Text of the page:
= 3124.2 mm; round to 3120 mm).
c. In a "soft
conversion", an inchpound
measurement is mathematically
converted to its exact (or
nearly exact) metric equivalent.
With hard conversion, a new
rounded, rationalized metric
number is created that is
convenient to work with and
remember. A hard conversion is
also an item or component that
is made to metric size by a
manufacturer.
4.
Rules For Linear Measurement
(Length).
a. Use only the meter and
millimeter in building design
and construction.
b. Use the kilometer for long
distances and the micrometer for
precision measurements.
c. Do not use the centimeter.
d. For survey measurement,
use the meter and the kilometer.
5.
Rules For Area.
a. The square meter is most
commonly used.
b. Large areas may be
expressed in square kilometers
and small areas in square
millimeters.
c. The hectare (10 000 square
meters) is used for land and
water measurement only.
d. Do not use the square
centimeter.
e. Linear dimensions such as
40 x 90 mm may be used; if so,
indicate width first and length
second.
6.
Rules For Volume and Fluid
Capacity.
a. The cubic meter is most
commonly used for volumes in
construction and for storage
tanks.
b. Use the liter (L) and
millimeter (mL) for fluid
capacity (liquid volume). One
liter is 1/1000 of a cubic meter
or 1000 cubic centimeters.
G.
Conversion Factors for
Length, Area, and Volume.
See
Table 4 for guidance when
converting from InchPound Units
to Metric Units. Appendix 2
contains complete tables of
conversion factors.
TABLE
4
LENGTH,
AREA, and VOLUME CONVERSION
FACTORS
QUANTITY
 FROM
INCHPOUND UNITS
 TO METRIC
UNITS
 MULTIPLY
BY:

Length
 mile
yard
foot
foot
inch
 km
m
m
mm
mm
 1.609
344
0.914 4
0.304 8
304.8
25.4

Area
 square
mile
acre
acre
square yard
square foot
square inch
 km2
m2
ha (10 000 m2)
m2
m2
mm2
 2.590 99
4046.856
0.404 685 6
0.836 127 36
0.092 903 04
645.16

Volume
 acre foot
cubic yard
cubic foot
cubic foot
cubic foot
100 bd feet
gallon
cubic inch
 m3
m3
m3
cm3
L (1000 cm3)
m3
L (1000 cm3)
mm3
 1233.49
0.764 555
0.028 316 8
28 316.85
28.316 85
0.235 974
3.785 41
16 387.064

NOTE: Underline denotes exact
number.
H.
Estimating Basics.
1.
Construction Time/Costs.
Metric design and construction
take the same number of months
as English projects. No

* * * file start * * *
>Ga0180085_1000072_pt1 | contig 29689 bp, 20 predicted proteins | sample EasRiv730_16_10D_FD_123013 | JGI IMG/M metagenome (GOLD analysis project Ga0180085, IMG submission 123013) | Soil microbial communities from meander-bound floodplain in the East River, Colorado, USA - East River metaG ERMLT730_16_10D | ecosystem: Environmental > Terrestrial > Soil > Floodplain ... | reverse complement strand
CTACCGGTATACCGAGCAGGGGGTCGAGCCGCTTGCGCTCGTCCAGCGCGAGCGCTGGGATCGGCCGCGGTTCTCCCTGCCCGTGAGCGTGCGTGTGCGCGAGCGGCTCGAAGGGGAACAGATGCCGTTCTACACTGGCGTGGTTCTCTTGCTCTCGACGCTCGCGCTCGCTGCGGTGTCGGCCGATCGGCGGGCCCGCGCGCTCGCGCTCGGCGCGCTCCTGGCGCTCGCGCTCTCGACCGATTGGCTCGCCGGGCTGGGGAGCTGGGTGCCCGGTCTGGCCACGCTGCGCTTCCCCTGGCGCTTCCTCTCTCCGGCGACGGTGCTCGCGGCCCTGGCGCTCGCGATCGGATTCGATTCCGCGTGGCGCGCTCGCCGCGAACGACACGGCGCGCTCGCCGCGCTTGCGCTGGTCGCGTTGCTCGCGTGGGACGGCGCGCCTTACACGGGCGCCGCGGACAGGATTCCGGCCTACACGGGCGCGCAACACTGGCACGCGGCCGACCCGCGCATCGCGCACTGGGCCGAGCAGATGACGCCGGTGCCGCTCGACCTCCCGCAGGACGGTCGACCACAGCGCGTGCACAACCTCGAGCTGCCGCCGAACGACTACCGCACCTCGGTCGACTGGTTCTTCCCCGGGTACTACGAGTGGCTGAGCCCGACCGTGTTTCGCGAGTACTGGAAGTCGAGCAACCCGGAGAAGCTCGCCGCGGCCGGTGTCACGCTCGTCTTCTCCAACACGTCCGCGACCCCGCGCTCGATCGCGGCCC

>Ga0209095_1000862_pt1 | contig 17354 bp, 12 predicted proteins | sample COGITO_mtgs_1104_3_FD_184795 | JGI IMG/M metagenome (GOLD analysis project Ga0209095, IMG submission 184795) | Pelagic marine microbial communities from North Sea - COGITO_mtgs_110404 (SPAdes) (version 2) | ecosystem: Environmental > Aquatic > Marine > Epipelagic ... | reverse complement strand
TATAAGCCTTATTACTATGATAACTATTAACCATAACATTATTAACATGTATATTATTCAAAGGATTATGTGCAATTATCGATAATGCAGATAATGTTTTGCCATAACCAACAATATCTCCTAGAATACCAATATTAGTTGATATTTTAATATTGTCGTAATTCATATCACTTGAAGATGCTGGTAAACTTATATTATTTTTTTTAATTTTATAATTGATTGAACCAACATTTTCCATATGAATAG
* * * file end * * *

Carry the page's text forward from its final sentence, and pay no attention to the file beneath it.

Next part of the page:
adjustments have been made to
time expectations.
2.
Cost. These estimates
shall be done in metric units
only.
3.
Design Costs. There will
be no change to the standard
design fee charts used to
calculate design costs, given
that: a. specifications are
metric,
b. metric estimating tools
are offered,
c. criteria are metric,
d. most codes and standards
are in metric, and
e. sample drawings exist for
most items.
4.
Estimating Tools. The R.S.
Means Company, Inc. offers
metric estimating handbooks.
There are several construction
metric databases available from
private firms.
I.
Preferred Metric Dimensions
in Building Construction.
1. In design and
construction, most measurement
statements involve linear
measurement. Frequently, such
measurement statements are not
independent; they are part of a
set or sequence of values. A
common set of preferred
dimensions is used to establish
the geometry of a building as
well as the sizes of constituent
components or assemblies. To
select the most appropriate
metric values during conversion
of linear dimensions, it is
helpful to appreciate the
concept of dimensional
coordination, which involves
special dimensional preferences
for buildings and building
products. Because all preferred
dimensions are related to a
building module, the term
modular coordination is
sometimes substituted. In
building construction, the
fundamental unit of size is the
basic module of 100 mm. It is
slightly shorter than the
4" (101.6 mm) module that
has been used in the United
States, and should not be
equated with this customary
module because metric modular
product dimensions will be 1.6%
shorter.
2. The basic module of 100 mm
has already been endorsed as the
basic unit of size in metric
dimensional coordination in the
United States. Preferred
dimensions of buildings and
preferred sizes of building
components should be whole
multiples of 100 mm, wherever
practicable.
3. Building products vary
from small components placed by
hand that range in size up to
about 1000 mm, to larger
elements placed by mechanical
means that may range up to 12
000 mm.
Building dimensions vary from
small thicknesses of structural
elements and dimensions of small
spaces to very large spaces with
dimensions of 60 000 mm or more
in special structures. To ensure
efficient use of materials,
preferred dimensions play an
important part in design,